Yearender 2022: What are the four major economic challenges Egypt will face in 2023?

Doaa A.Moneim , Monday 26 Dec 2022

The COVID-19 pandemic continues to create serious challenges for the Egyptian economy, which has been exacerbated by the repercussions of the Russian-Ukrainian conflict that sparked in March.



Ahram Online explains below the four significant challenges the Egyptian economy will face in 2023, covering the end of the current FY2022/2023 and the start of FY2023/2024.

It is worth noting that all procedures and measures Egypt has started to adopt since October, including its planning for FY2023/2024, come in line with the country’s new loan deal with the International Monetary Fund (IMF) under its Extended Fund Facility that allows Egypt to secure $3 billion over 46 months.

The US dollar shortage

Since the onset of the Russian war in Ukraine, a total of around $25 billion of foreign indirect investments, mainly centred on local debt instruments (hot money), have fled the domestic market, causing a significant shortage of the US dollar on the market liquidity level as well as in the country’s international reserves.

This challenge has affected Egypt’s imports, much of which are currently held up in ports due to the lack of dollars required to release them. This has led to a shortage of basic goods in the domestic market.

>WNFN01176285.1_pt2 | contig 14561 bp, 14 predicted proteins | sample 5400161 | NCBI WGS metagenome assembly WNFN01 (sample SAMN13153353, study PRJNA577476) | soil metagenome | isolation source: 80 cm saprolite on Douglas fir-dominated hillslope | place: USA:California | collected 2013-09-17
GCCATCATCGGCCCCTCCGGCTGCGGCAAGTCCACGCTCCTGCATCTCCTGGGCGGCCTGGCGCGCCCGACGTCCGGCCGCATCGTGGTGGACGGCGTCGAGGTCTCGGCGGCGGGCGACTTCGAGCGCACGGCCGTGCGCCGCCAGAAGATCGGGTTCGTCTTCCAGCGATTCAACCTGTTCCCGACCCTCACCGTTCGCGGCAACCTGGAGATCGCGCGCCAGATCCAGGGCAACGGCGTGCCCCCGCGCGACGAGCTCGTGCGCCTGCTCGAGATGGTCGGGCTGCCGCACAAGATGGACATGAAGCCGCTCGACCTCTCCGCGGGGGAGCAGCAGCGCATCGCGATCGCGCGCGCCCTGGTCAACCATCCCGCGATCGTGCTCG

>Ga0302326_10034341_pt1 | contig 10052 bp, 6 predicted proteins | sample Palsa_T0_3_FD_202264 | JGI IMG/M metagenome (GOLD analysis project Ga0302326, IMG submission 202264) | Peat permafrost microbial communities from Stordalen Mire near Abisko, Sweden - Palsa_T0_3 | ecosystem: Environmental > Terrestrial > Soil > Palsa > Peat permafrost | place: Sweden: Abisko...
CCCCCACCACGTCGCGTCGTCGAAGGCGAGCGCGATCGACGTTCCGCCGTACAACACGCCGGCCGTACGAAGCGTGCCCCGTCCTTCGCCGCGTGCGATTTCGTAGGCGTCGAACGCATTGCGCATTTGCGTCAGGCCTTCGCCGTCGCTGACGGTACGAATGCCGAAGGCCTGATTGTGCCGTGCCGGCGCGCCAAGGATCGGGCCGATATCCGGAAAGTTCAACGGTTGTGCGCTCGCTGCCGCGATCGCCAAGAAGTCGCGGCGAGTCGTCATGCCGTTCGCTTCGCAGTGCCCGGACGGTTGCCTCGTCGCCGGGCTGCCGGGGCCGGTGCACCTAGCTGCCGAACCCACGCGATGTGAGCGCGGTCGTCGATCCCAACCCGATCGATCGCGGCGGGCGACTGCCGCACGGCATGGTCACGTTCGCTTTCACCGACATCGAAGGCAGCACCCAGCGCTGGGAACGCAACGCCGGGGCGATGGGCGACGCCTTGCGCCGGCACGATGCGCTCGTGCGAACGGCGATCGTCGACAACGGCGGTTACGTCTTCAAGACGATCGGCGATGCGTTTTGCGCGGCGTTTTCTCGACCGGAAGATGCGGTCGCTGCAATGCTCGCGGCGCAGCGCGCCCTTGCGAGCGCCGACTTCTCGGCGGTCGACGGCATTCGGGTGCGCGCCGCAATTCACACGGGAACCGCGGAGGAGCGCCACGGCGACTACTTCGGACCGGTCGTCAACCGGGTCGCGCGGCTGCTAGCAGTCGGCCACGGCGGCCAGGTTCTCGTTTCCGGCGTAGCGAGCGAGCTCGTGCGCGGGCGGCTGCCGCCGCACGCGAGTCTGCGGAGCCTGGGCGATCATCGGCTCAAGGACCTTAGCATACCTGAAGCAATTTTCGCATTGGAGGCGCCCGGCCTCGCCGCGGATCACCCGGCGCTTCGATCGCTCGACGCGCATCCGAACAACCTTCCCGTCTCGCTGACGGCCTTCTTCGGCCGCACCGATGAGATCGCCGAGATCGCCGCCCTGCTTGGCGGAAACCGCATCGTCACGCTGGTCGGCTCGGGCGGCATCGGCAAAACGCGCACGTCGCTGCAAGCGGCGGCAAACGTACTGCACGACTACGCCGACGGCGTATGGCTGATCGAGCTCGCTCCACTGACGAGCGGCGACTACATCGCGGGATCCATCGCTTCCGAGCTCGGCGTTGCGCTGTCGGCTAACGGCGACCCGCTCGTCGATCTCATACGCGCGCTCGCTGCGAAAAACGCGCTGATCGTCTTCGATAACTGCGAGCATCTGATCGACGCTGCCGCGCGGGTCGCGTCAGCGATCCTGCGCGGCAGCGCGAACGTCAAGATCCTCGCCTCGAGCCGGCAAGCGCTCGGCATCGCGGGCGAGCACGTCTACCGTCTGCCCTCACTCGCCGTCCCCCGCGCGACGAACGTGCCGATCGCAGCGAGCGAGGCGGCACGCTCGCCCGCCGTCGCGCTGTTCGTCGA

The currency shortage has also driven the US dollar prices in the parallel market, which had increased significantly to above EGP 30. During December, this rate fell to around EGP 28 but has started to rise again.

The government will have to deal with this grand challenge to keep the stability of the local market and help traders release their shipments.

Earlier this month, the government announced that an "urgent and solid" plan will be executed in coordination with the CBE through end of current FY2022/2023. This will ensure the country's foreign currency needs are met and help the economy to flexibly navigate the impacts of the ongoing global crisis.


Since March, Egypt’s inflation has been accelerating at a rapid pace, reaching over 21 percent by end of November – the highest in almost five years.

The rising inflation is driven mainly by the increasing prices of food and beverages basket as well as services.

According to the CBE, November’s inflation figure was mainly impacted by the depreciation of the Egyptian pound that took place in October, as well as the higher broad money growth and the ongoing repercussions of the Russia-Ukraine conflict. Since the beginning of calendar year 2022, annual food inflation was mainly driven by core food inflation, they added.

During the final meeting of the Monetary Policy Committee (MPC) in 2022 held this December, the CBE maintained its inflation target – set before through fourth quarter of 2022 – at seven percent (±2 percent) through end of 2024, ensuring its mandate to control the inflation rate in the local market.

According to its latest report on the global economic outlook issued in October, the IMF raised its projections for the country’s inflation to 13.1 percent in 2022, up from 8.7 percent it predicted in April, while decreasing its projections in 2023 to 9.2 percent, down from 14 percent.